GIOVANNI Trapattoni left the position of Republic of Ireland football manager after agreeing a compensation package of around €500,000 for himself and his assistants.
The Italian's five-and-a-half year term as manager came to an end in Dublin Airport, when he agreed to vacate his post with two games remaining in Ireland's World Cup campaign following Tuesday night's defeat to Austria.
Along with his assistant Marco Tardelli, he met with an FAI delegation consisting of chief executive John Delaney, president Paddy McCaul and honorary secretary Michael Cody in the VIP lounge yesterday morning before he flew back to Italy via Amsterdam.
It is understood that the Italian has waived a more substantial sum in order to facilitate the parting of ways.
He will receive the bulk of the €500,000 settlement, with Tardelli and fitness coach Fausto Rossi also paid off as part of the departure package.
The 74-year-old did not look for the full value of the remainder of his contract, which expires next year.
Trapattoni said on Tuesday night that his deal was set to expire on May 30, but Mr Delaney disputed that suggestion in radio interviews.
"Everything is confidential but it was amicable and in terms of (money), it wouldn't be something substantial to be fair, I can say that much at least," said Mr Delaney in an interview with Pat Kenny on Newstalk.
The FAI will meet in the next week to discuss a replacement, with Martin O'Neill the preferred candidate.
Businessman Denis O'Brien will continue to help fund the management
team's salary for at least the next two years.
Mr Delaney told RTE that the association would have the "firepower" to secure a new boss after the businessman agreed to continue part-funding salaries for the coming years.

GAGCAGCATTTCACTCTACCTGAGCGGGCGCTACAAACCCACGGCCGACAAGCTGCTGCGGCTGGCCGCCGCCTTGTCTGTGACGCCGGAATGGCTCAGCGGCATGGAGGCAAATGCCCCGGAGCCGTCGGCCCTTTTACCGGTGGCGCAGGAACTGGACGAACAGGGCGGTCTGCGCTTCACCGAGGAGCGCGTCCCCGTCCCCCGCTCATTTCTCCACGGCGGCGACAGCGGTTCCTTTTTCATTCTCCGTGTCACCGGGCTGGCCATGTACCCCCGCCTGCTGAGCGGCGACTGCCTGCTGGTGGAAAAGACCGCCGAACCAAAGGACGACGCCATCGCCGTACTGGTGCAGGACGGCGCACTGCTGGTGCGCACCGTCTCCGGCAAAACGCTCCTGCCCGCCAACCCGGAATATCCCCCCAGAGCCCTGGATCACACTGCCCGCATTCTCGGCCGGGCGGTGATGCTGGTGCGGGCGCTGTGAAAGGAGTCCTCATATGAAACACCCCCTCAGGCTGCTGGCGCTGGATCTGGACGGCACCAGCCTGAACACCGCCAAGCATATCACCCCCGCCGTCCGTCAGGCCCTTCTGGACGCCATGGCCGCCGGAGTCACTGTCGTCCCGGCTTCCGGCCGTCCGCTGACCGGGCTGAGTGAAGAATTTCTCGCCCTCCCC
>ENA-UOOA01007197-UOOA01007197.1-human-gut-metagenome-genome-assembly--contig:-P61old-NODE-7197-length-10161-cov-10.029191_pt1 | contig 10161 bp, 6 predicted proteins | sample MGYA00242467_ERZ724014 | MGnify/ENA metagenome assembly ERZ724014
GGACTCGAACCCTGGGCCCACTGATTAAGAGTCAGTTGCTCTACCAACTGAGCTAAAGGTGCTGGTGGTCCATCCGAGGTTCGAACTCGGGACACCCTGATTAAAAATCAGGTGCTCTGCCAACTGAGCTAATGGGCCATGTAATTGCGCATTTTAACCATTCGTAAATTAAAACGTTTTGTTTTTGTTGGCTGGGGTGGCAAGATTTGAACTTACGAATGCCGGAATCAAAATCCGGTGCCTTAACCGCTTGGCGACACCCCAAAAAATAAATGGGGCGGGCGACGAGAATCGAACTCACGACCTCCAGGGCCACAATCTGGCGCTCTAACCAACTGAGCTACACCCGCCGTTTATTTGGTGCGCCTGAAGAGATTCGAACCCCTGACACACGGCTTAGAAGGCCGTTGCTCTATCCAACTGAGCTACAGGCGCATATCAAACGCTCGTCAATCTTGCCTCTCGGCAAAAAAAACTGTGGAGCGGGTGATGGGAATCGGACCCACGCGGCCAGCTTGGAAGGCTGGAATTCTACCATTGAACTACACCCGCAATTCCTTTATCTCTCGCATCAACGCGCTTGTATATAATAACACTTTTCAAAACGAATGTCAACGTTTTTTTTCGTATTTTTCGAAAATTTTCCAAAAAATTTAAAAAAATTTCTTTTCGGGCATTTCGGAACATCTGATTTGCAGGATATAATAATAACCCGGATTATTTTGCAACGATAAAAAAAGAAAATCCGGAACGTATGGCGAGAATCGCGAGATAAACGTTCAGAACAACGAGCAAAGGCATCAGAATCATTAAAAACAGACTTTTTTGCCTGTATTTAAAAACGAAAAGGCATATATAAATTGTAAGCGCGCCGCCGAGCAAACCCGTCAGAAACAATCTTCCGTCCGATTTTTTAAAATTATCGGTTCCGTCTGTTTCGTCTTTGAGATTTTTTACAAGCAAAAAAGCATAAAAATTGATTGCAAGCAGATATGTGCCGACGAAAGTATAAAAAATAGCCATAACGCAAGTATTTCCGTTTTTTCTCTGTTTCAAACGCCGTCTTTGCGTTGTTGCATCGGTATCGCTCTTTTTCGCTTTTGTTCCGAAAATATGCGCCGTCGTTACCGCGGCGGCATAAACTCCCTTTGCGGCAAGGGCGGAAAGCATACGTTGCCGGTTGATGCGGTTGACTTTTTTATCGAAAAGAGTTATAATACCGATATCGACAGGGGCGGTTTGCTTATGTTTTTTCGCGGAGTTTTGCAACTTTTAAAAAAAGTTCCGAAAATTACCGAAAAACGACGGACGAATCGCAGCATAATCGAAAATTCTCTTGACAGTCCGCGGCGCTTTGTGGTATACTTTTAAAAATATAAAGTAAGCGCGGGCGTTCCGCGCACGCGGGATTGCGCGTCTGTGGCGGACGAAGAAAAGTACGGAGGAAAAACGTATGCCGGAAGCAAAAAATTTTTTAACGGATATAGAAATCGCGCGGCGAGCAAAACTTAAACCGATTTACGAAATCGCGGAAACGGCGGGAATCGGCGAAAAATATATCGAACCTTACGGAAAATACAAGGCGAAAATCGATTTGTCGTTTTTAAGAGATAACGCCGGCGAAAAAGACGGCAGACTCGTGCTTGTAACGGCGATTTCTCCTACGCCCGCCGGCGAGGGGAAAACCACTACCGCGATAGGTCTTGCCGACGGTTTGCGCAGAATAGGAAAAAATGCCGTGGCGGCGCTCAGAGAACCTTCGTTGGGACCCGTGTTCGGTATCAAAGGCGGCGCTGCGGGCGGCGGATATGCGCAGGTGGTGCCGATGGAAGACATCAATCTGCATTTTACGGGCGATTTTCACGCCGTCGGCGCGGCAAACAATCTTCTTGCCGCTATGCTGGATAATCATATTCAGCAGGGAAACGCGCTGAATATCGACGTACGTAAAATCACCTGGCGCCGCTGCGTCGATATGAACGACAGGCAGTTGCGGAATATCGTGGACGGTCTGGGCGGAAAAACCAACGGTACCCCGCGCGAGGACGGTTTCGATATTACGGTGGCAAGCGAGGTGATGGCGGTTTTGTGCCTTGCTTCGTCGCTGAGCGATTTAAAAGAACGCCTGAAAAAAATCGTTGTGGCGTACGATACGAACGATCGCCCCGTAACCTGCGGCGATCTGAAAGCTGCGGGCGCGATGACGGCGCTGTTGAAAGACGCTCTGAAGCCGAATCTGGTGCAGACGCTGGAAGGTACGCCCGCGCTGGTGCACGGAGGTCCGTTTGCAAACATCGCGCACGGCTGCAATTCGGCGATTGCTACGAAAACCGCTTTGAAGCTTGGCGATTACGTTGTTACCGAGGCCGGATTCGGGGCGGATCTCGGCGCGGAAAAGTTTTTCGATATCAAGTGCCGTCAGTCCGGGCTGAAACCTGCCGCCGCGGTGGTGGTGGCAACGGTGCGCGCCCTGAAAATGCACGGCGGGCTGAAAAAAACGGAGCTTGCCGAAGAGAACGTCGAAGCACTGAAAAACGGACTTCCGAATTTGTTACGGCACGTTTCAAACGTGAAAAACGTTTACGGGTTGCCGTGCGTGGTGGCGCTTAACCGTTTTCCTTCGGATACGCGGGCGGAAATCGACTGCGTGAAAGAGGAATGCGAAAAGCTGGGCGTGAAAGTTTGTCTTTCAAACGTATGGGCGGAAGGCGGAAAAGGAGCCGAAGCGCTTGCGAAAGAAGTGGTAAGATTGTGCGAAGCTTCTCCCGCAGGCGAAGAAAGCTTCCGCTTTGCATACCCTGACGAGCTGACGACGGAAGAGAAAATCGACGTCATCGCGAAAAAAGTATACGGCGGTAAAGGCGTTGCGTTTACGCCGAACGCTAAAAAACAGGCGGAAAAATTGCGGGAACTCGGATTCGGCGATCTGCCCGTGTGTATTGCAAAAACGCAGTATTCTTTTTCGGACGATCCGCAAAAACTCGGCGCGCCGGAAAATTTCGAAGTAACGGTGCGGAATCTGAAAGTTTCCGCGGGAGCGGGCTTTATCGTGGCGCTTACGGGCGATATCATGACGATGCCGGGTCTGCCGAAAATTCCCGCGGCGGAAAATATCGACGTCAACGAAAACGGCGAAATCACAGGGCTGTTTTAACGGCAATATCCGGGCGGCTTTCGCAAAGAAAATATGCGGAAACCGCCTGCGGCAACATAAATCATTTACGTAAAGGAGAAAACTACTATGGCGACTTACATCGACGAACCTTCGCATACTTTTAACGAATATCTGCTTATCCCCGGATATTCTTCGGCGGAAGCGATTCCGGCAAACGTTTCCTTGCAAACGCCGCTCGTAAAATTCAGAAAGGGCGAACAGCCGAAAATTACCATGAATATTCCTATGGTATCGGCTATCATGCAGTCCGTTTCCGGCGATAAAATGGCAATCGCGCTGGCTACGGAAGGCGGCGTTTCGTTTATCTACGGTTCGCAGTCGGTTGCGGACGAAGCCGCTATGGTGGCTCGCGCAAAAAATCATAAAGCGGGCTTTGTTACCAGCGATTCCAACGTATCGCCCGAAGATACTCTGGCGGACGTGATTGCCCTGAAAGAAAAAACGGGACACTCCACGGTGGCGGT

A deal negotiated in 2008 resulted in Mr O'Brien agreeing to part-fund Trapattoni's salary, believed to be some €2m a year at the time.
It has since fallen to around €1.3m, and about half the salary is funded by the businessman.
Mr Delaney said Mr O'Brien would fund the new management team's salary for the next two years.
"Denis O'Brien has confirmed that he will continue to stick with this project for the next two years at least," he said. "We have the firepower to go to the market to try and get ourselves a manager."
A spokesman for Mr O'Brien advised that all queries in relation to financial support were being dealt with by the FAI. The association said it had nothing to add to Mr Delaney's comments.
"I wish him the very best in the future in whatever he decides to do personally or in his career," he said.
"It was a huge disappointment to everyone that we didn't qualify for the World Cup, but we should remember that Trapattoni did get us to the Euros for the first time since 1988, so we should be grateful for that."
An FAI spokesman thanked Mr O'Brien for "maintaining" his support to the sporting body.
"We would like to thank Denis O'Brien for his tremendous support over the previous campaigns and we thank him for maintaining that over the coming two years which is helpful for the association and Irish football."